An Orthodox Jewish man looking at Israeli election campaign posters in Jerusalem, 27 March 2019 // Reuters
Israeli Prime Minister Benjamin Netanyahu was in attendance on 25 March when President Donald Trump signed the order recognising Israeli sovereignty over the Golan Heights, but had to leave soon after a rocket from Gaza hit a house north of Tel Aviv. These events—and other regional developments—are taking place less than two weeks from Israeli elections, where Netanyahu is neck-and-neck with his challenger. Continue reading →
Benny Gantz, a former head of the Israel Defence Forces, opened his campaign for prime minister on January 29 with a speech setting out his programme. Gantz was swiftly denounced by Israeli Prime Minister Binyamin Netanyahu as a “leftist” but there is no sign of that in what is known of Gantz and for good reason. Continue reading →
Large black flag with the words “Oh, Husayn” flies near the Lebanon-Israel border (5 December, AFP)
Israel announced an operation to “destroy the threat of the terror tunnels” into northern Israel from Hezbollah, the Levantine branch of Iran’s Islamic Revolutionary Guard Corps (IRGC) in southern Lebanon. Continue reading →
An Israeli Merkava tank patrols on the border between Israel and Syria, on 20 July 2018. (AFP)
Israel has been conflicted on the Syrian rebellion: some saw Bashar al-Assad’s reliance on Iran and thus favoured his departure; some, especially once the uprising militarized and jihadi-Salafists made their appearance among the insurgents, favoured a let-them-both-lose policy; and some saw the risk of chaos and jihadists and preferred to stick with what they knew.
The official Israeli policy, stated in the early months of the protests, was to side with the people “demonstrating for freedoms” since “the devil we know in Syria [i.e. Assad] is worse than the devil we don’t”. Continue reading →
Protests in Tehran, Iran, 30 December 2017. (Photo by Stringer/Anadolu Agency/Getty Images)
Protests broke out against the Iranian government on 27 December, and have achieved a wider geographic spread in the country than even the massive uprising of June 2009, reaching into religiously conservative, working-class towns and districts traditionally regarded as pro-regime. It is likely these demonstrations will be suppressed, but that does not obviate the need for Western policy. To the contrary, the protests exposed several flawed assumptions in recent policy-making, and a course correction is urgently necessary. Continue reading →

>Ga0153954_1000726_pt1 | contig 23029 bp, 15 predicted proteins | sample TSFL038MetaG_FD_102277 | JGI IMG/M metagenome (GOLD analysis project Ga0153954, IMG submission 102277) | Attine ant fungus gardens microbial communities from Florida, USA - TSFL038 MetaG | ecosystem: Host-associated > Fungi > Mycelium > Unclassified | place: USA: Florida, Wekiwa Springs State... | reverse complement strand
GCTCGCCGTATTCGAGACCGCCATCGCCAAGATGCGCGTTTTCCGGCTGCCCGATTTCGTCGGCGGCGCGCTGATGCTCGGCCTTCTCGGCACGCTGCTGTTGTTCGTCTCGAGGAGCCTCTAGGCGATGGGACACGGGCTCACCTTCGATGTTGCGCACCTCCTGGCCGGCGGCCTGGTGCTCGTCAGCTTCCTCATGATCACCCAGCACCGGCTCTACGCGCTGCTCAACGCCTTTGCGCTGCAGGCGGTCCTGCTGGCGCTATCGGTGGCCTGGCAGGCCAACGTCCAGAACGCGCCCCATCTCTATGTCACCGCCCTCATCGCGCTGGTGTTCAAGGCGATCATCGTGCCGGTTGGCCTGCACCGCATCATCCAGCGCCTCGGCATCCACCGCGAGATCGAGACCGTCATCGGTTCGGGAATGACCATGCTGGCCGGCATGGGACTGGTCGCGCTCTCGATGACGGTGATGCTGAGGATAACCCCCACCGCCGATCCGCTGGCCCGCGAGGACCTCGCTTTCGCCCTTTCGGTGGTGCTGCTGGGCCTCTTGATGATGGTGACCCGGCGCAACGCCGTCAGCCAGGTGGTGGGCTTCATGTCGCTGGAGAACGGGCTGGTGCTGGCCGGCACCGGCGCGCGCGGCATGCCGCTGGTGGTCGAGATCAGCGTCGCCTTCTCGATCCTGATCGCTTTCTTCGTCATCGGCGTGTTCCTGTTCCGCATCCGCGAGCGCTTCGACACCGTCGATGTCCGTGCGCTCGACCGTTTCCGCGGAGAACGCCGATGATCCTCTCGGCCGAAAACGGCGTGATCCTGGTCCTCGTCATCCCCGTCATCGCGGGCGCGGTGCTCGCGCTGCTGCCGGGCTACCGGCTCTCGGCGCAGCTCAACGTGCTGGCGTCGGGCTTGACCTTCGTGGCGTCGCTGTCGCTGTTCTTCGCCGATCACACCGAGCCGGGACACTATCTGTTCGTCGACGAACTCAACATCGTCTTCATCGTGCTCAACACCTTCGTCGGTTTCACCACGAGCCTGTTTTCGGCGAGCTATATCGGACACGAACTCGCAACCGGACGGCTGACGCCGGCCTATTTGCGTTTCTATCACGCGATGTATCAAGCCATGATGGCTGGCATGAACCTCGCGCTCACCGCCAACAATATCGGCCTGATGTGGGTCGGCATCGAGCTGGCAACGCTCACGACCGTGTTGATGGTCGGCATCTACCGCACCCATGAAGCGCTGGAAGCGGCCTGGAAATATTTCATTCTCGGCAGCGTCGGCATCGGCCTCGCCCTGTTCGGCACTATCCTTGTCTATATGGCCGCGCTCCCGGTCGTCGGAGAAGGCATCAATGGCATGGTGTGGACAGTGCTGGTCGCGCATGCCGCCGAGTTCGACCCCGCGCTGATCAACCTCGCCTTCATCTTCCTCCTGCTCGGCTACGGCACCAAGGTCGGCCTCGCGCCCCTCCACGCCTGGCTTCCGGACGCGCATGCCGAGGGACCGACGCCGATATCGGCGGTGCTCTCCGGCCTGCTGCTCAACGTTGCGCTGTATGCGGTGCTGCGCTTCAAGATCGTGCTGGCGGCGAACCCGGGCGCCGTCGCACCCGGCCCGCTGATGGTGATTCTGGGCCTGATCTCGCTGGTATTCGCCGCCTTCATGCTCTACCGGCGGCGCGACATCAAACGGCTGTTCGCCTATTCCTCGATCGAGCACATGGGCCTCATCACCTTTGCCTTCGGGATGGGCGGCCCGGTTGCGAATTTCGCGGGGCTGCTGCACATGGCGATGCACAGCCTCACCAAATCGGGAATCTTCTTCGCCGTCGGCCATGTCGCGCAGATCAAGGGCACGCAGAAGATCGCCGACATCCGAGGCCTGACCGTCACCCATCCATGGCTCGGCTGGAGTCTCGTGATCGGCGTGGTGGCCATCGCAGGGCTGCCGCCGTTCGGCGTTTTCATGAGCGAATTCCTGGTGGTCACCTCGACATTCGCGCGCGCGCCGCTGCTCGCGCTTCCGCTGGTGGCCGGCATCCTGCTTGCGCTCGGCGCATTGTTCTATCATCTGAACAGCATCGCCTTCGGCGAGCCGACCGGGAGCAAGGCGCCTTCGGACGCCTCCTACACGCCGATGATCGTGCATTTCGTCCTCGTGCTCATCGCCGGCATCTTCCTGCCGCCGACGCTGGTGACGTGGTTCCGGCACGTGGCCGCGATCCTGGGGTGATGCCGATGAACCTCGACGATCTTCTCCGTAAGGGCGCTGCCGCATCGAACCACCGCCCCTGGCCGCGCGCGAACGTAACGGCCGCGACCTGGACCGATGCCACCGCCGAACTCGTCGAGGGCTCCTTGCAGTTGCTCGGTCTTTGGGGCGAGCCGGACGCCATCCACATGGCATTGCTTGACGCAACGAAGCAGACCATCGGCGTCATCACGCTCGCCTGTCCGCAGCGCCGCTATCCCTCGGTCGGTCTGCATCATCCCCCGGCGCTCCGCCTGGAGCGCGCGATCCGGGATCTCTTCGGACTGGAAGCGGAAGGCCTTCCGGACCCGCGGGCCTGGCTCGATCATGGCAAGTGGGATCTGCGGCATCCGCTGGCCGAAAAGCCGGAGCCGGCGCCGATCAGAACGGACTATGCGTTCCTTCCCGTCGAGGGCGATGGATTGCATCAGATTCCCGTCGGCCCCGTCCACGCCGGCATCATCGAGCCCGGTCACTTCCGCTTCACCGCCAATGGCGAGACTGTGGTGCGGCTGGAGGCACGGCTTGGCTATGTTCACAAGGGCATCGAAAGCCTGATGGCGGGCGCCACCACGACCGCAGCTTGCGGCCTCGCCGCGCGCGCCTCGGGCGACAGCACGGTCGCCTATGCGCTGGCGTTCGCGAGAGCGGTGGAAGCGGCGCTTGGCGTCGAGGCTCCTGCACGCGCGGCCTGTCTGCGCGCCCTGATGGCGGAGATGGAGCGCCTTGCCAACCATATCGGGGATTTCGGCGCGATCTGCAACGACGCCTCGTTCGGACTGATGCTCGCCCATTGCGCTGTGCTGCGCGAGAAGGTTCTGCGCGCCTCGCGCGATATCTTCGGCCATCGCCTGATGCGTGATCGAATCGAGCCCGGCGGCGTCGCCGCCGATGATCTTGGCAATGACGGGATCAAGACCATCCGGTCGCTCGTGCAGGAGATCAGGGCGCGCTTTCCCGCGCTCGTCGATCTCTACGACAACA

Notification from Ibn Taymiyya Media Center’s Facebook page on the “martyrdom” of Gazan Muhammad Ahmed Qanitah (March 2013)
On August 11, Jamaat Ansar ad-Dawla al-Islamiya fi Bayt al-Maqdis (The Group of the Supporters of the Islamic State in Jerusalem), released a “martyrdom” notice for “the mujahid brother” Mahmoud Nayef al-Qayrnawi (Abu al-Bara) of Gaza, who was killed by the regime on July 26 while fighting for the Islamic State (I.S.) at the Sha’ar gas field in Homs.
All rhetoric about the cruel, arbitrary Israeli blockade that would not even allow in cement to the people of Gaza who needed it to create jobs and to reconstruct their schoolrooms and homes is now overthrown and we see the truth: what little cement did get into Gaza was siphoned off by a tyrannical and aggressive elite to build tunnels to murder civilians and bunkers to protect themselves and their weapons. More than that, they used child labour that killed 160 children to construct these tunnels. HAMAS might well have miscalculated, as some have said—it might have intended only for a minor set of Israeli strikes to rally the “resistance”—but that only underlines the recklessness and wickedness of the organization. HAMAS knows it cannot win this war so they intend to get as many Gazans as possible killed to mobilize global political pressure against Jerusalem for concessions on the blockade—that HAMAS can then use to reequip for another war in its never-ending quest to destroy the Jewish State.
The key aspect of this war that has gotten nothing like the attention it deserves is Clerical Iran. Continue reading →